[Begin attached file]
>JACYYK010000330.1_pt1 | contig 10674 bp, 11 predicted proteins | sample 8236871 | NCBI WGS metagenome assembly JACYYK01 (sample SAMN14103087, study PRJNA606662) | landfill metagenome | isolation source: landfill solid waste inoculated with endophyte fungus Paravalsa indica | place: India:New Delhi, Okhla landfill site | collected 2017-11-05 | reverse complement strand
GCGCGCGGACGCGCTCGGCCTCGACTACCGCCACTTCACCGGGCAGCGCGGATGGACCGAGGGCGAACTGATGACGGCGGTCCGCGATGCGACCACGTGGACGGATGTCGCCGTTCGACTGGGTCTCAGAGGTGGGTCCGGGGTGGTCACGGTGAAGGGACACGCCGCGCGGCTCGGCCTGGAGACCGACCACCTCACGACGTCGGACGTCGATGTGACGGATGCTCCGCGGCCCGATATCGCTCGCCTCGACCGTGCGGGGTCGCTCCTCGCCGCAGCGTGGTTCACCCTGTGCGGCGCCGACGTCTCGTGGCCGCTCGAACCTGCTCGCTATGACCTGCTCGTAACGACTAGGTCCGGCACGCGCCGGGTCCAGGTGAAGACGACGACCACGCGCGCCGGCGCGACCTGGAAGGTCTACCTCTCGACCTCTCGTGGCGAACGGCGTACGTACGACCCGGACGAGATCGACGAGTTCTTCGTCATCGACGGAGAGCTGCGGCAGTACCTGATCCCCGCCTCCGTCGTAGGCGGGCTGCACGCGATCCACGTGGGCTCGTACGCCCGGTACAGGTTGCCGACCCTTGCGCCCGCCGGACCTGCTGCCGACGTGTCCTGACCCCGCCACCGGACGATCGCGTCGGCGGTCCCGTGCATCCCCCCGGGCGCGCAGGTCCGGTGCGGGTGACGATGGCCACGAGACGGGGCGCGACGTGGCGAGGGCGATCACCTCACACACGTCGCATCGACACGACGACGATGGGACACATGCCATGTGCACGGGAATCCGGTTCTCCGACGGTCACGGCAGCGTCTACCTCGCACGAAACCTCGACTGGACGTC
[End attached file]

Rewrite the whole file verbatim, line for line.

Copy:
>JACYYK010000330.1_pt1 | contig 10674 bp, 11 predicted proteins | sample 8236871 | NCBI WGS metagenome assembly JACYYK01 (sample SAMN14103087, study PRJNA606662) | landfill metagenome | isolation source: landfill solid waste inoculated with endophyte fungus Paravalsa indica | place: India:New Delhi, Okhla landfill site | collected 2017-11-05 | reverse complement strand
GCGCGCGGACGCGCTCGGCCTCGACTACCGCCACTTCACCGGGCAGCGCGGATGGACCGAGGGCGAACTGATGACGGCGGTCCGCGATGCGACCACGTGGACGGATGTCGCCGTTCGACTGGGTCTCAGAGGTGGGTCCGGGGTGGTCACGGTGAAGGGACACGCCGCGCGGCTCGGCCTGGAGACCGACCACCTCACGACGTCGGACGTCGATGTGACGGATGCTCCGCGGCCCGATATCGCTCGCCTCGACCGTGCGGGGTCGCTCCTCGCCGCAGCGTGGTTCACCCTGTGCGGCGCCGACGTCTCGTGGCCGCTCGAACCTGCTCGCTATGACCTGCTCGTAACGACTAGGTCCGGCACGCGCCGGGTCCAGGTGAAGACGACGACCACGCGCGCCGGCGCGACCTGGAAGGTCTACCTCTCGACCTCTCGTGGCGAACGGCGTACGTACGACCCGGACGAGATCGACGAGTTCTTCGTCATCGACGGAGAGCTGCGGCAGTACCTGATCCCCGCCTCCGTCGTAGGCGGGCTGCACGCGATCCACGTGGGCTCGTACGCCCGGTACAGGTTGCCGACCCTTGCGCCCGCCGGACCTGCTGCCGACGTGTCCTGACCCCGCCACCGGACGATCGCGTCGGCGGTCCCGTGCATCCCCCCGGGCGCGCAGGTCCGGTGCGGGTGACGATGGCCACGAGACGGGGCGCGACGTGGCGAGGGCGATCACCTCACACACGTCGCATCGACACGACGACGATGGGACACATGCCATGTGCACGGGAATCCGGTTCTCCGACGGTCACGGCAGCGTCTACCTCGCACGAAACCTCGACTGGACGTC